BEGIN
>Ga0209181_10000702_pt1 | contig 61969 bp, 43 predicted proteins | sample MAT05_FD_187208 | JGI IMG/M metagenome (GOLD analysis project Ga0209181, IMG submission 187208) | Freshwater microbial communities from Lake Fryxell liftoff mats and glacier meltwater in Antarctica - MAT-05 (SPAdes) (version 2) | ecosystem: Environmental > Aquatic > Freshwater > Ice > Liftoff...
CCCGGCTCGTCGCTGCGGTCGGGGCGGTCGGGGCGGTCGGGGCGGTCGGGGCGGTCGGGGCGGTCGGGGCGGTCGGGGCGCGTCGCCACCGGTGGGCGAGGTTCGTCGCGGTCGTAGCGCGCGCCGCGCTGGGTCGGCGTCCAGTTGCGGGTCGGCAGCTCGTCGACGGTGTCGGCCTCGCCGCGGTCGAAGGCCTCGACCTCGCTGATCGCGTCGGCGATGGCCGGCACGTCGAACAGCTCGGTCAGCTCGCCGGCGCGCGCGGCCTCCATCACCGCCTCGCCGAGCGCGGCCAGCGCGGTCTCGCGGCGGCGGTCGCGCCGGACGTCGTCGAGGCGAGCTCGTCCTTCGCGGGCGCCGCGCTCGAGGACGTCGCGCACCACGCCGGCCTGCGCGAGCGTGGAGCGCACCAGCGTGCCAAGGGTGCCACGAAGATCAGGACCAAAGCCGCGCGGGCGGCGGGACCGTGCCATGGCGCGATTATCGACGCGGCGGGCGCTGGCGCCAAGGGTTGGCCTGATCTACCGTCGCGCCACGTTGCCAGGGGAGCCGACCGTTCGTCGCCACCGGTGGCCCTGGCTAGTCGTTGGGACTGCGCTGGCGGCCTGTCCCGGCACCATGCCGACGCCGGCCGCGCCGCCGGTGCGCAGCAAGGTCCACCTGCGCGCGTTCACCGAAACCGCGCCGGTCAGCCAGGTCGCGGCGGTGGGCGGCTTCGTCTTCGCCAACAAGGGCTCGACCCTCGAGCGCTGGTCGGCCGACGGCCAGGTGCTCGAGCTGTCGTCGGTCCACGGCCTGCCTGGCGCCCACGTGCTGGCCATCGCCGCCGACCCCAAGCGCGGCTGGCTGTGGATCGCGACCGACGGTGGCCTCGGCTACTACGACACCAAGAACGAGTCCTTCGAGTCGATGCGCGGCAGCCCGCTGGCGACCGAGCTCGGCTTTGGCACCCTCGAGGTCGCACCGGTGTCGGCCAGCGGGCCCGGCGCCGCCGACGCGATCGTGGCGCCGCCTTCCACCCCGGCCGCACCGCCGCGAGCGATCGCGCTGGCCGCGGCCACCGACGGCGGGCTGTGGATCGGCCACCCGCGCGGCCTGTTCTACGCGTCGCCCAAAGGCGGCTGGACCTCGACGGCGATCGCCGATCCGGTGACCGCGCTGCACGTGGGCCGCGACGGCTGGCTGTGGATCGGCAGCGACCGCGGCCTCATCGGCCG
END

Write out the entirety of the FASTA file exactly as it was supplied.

>Ga0209181_10000702_pt1 | contig 61969 bp, 43 predicted proteins | sample MAT05_FD_187208 | JGI IMG/M metagenome (GOLD analysis project Ga0209181, IMG submission 187208) | Freshwater microbial communities from Lake Fryxell liftoff mats and glacier meltwater in Antarctica - MAT-05 (SPAdes) (version 2) | ecosystem: Environmental > Aquatic > Freshwater > Ice > Liftoff...
CCCGGCTCGTCGCTGCGGTCGGGGCGGTCGGGGCGGTCGGGGCGGTCGGGGCGGTCGGGGCGGTCGGGGCGGTCGGGGCGCGTCGCCACCGGTGGGCGAGGTTCGTCGCGGTCGTAGCGCGCGCCGCGCTGGGTCGGCGTCCAGTTGCGGGTCGGCAGCTCGTCGACGGTGTCGGCCTCGCCGCGGTCGAAGGCCTCGACCTCGCTGATCGCGTCGGCGATGGCCGGCACGTCGAACAGCTCGGTCAGCTCGCCGGCGCGCGCGGCCTCCATCACCGCCTCGCCGAGCGCGGCCAGCGCGGTCTCGCGGCGGCGGTCGCGCCGGACGTCGTCGAGGCGAGCTCGTCCTTCGCGGGCGCCGCGCTCGAGGACGTCGCGCACCACGCCGGCCTGCGCGAGCGTGGAGCGCACCAGCGTGCCAAGGGTGCCACGAAGATCAGGACCAAAGCCGCGCGGGCGGCGGGACCGTGCCATGGCGCGATTATCGACGCGGCGGGCGCTGGCGCCAAGGGTTGGCCTGATCTACCGTCGCGCCACGTTGCCAGGGGAGCCGACCGTTCGTCGCCACCGGTGGCCCTGGCTAGTCGTTGGGACTGCGCTGGCGGCCTGTCCCGGCACCATGCCGACGCCGGCCGCGCCGCCGGTGCGCAGCAAGGTCCACCTGCGCGCGTTCACCGAAACCGCGCCGGTCAGCCAGGTCGCGGCGGTGGGCGGCTTCGTCTTCGCCAACAAGGGCTCGACCCTCGAGCGCTGGTCGGCCGACGGCCAGGTGCTCGAGCTGTCGTCGGTCCACGGCCTGCCTGGCGCCCACGTGCTGGCCATCGCCGCCGACCCCAAGCGCGGCTGGCTGTGGATCGCGACCGACGGTGGCCTCGGCTACTACGACACCAAGAACGAGTCCTTCGAGTCGATGCGCGGCAGCCCGCTGGCGACCGAGCTCGGCTTTGGCACCCTCGAGGTCGCACCGGTGTCGGCCAGCGGGCCCGGCGCCGCCGACGCGATCGTGGCGCCGCCTTCCACCCCGGCCGCACCGCCGCGAGCGATCGCGCTGGCCGCGGCCACCGACGGCGGGCTGTGGATCGGCCACCCGCGCGGCCTGTTCTACGCGTCGCCCAAAGGCGGCTGGACCTCGACGGCGATCGCCGATCCGGTGACCGCGCTGCACGTGGGCCGCGACGGCTGGCTGTGGATCGGCAGCGACCGCGGCCTCATCGGCCG